Do I need a Backup Collector?
Backup collectors can eliminate the collector as a single point of failure, ensuring monitoring continues should the original collector go down. If a collector is declared down and a backup collector is configured, then all devices monitored by the down collector will failover to the backup collector (the collector down alert will indicate that devices monitored by the down collector were re-assigned to the backup collector). The backup collector will collect and report data so that monitoring continues.
Because the backup collector will take over all the monitoring, you must make sure that the backup collector has the same ability to collect data as the initial collector. For example, you must list both collectors in any firewalls restricting traffic to the monitored hosts and both collectors must be permitted in any specific snmpd.conf, ntp.conf, or other configurations that may limit monitoring access.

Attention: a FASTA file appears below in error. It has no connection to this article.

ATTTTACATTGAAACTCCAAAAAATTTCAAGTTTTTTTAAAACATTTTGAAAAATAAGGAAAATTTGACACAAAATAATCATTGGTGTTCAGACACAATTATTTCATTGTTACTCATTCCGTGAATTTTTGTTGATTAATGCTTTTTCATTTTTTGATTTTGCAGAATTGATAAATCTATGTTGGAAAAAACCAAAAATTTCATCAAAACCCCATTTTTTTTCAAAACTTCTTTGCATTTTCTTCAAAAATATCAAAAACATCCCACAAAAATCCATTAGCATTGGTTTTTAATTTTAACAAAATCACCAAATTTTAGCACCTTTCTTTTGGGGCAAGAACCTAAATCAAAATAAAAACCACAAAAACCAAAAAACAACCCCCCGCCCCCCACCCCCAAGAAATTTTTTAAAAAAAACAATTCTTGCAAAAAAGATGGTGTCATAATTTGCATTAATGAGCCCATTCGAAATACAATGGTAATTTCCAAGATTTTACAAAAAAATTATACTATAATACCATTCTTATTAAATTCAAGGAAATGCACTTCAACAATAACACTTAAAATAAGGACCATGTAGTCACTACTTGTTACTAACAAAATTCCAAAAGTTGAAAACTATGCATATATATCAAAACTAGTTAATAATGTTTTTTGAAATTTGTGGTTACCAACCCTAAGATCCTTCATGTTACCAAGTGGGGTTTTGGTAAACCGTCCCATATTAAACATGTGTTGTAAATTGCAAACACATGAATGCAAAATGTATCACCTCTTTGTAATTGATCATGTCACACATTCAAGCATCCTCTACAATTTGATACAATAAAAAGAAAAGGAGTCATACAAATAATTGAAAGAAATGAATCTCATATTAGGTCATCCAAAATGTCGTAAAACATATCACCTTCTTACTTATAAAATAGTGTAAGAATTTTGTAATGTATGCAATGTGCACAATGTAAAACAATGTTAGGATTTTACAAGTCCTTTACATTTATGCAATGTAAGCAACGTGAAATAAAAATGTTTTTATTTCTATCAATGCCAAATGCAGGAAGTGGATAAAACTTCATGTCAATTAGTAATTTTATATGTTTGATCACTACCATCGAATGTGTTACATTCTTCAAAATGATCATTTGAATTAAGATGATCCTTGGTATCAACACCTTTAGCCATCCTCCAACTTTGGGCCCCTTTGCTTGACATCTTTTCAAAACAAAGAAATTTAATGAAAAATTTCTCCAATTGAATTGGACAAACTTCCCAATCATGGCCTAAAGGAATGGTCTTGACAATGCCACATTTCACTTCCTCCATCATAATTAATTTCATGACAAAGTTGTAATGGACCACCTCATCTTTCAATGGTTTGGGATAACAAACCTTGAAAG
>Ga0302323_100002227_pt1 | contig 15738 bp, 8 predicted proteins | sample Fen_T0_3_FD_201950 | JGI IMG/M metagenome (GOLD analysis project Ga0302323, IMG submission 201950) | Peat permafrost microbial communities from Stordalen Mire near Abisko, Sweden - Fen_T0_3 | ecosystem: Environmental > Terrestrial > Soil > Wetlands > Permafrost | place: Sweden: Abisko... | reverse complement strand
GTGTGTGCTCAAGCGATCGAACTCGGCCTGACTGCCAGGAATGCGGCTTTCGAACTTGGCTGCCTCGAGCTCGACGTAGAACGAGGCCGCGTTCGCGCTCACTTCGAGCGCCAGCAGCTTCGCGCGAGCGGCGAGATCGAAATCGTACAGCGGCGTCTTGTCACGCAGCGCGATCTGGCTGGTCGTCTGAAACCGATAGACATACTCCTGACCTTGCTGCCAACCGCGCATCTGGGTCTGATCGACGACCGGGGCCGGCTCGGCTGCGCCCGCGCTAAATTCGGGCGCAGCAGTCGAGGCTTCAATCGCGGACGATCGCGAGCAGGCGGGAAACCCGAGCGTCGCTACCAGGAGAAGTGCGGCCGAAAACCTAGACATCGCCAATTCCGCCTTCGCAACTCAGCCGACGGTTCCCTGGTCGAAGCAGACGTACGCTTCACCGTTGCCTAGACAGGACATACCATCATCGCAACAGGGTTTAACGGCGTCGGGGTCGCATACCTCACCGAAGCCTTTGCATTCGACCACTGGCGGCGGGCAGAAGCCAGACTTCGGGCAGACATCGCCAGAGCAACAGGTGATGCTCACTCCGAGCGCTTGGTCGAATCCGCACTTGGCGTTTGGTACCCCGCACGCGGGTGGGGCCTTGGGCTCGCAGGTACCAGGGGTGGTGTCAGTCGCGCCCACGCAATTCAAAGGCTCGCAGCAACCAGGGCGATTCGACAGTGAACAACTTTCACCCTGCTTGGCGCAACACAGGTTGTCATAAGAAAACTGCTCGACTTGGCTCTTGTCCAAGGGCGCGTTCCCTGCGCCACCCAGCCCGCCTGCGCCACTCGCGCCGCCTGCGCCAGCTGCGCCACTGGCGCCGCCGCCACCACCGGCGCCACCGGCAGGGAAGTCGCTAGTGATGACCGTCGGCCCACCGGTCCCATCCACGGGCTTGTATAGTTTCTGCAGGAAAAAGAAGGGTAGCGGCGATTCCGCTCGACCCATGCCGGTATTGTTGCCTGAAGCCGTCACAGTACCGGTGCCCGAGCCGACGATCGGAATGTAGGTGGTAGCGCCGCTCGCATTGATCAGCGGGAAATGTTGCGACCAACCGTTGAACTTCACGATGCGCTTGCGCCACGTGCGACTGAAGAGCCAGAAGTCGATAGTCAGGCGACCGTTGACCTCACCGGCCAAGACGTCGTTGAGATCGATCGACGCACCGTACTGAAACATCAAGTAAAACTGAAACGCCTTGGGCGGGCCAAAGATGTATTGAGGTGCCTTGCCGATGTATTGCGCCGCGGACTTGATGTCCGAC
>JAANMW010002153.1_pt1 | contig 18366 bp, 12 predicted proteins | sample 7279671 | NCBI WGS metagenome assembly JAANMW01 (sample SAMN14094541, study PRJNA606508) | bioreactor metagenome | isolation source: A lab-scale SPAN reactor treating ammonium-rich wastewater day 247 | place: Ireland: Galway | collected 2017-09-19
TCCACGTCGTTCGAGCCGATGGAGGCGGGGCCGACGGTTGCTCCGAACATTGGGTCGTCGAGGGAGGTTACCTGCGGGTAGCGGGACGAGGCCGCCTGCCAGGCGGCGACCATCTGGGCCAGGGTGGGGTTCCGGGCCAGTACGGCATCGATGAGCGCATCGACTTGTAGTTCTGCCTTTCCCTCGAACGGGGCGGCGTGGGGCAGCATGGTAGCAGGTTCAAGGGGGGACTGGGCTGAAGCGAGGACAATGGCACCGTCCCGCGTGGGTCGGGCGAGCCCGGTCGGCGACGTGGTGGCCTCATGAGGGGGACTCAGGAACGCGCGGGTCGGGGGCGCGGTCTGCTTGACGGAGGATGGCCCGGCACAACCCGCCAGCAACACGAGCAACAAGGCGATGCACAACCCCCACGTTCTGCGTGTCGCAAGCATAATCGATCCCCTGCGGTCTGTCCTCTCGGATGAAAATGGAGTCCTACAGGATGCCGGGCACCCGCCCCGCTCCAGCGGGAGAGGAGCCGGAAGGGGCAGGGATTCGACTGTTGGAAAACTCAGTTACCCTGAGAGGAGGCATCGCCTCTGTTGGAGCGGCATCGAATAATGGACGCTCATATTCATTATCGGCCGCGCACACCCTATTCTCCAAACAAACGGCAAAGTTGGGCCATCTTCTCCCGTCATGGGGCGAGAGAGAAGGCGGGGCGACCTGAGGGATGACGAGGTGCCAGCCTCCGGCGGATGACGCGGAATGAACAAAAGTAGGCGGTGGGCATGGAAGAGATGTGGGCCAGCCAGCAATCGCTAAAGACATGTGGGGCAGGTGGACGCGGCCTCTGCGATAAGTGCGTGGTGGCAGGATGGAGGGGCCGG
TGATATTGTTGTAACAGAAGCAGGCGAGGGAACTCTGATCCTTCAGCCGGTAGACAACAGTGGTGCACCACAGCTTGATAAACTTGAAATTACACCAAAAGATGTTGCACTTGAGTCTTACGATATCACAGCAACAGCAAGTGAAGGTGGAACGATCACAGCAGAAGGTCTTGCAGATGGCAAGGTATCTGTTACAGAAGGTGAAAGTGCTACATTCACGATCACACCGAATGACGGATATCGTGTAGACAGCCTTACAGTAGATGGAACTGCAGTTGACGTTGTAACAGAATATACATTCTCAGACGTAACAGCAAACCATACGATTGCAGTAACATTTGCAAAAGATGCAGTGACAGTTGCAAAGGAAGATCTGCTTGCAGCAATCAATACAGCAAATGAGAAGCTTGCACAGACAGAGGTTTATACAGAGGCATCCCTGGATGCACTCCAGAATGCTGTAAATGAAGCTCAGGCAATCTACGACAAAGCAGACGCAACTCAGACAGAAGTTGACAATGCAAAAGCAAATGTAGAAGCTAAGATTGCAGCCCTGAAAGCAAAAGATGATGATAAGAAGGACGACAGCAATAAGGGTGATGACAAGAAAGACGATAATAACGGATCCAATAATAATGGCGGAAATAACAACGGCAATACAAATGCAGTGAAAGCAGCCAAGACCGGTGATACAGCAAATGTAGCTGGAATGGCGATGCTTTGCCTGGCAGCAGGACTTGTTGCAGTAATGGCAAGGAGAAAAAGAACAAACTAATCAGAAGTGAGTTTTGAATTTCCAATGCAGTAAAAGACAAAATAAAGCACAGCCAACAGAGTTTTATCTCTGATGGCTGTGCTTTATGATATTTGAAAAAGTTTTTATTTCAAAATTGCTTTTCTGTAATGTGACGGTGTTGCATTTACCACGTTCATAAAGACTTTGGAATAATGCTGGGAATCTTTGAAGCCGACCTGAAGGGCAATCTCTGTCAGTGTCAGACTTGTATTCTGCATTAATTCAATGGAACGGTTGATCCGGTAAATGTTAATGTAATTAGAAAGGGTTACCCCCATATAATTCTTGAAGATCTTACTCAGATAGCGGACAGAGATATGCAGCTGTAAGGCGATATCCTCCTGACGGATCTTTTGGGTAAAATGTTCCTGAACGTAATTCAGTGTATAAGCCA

For example, you may want to consider using a backup collector if you are regularly performing maintenance on your collector machine.
We recommend that you set backup collectors in pairs (e.g. collector A is backed up by collector B and collector B is backed up by collector A).
Note that a collector defined as a backup collector can also be assigned a set of devices to collect data from (i.e. it can be active for one set of devices, and backup for another).
Setting up a backup collector
- Install or identify a second collector on a different server that can monitor the same set of devices
- Click manage for the original collector and select the backup collector in the 'Failover Collector' field
Once you select a failover collector, you'll have the additional option of enabling automatic failback:
If checked, this option will transfer the devices back to the preferred collector once it becomes available again. If this option is not checked, you can manually re-assign devices back to their preferred collector or to a new collector.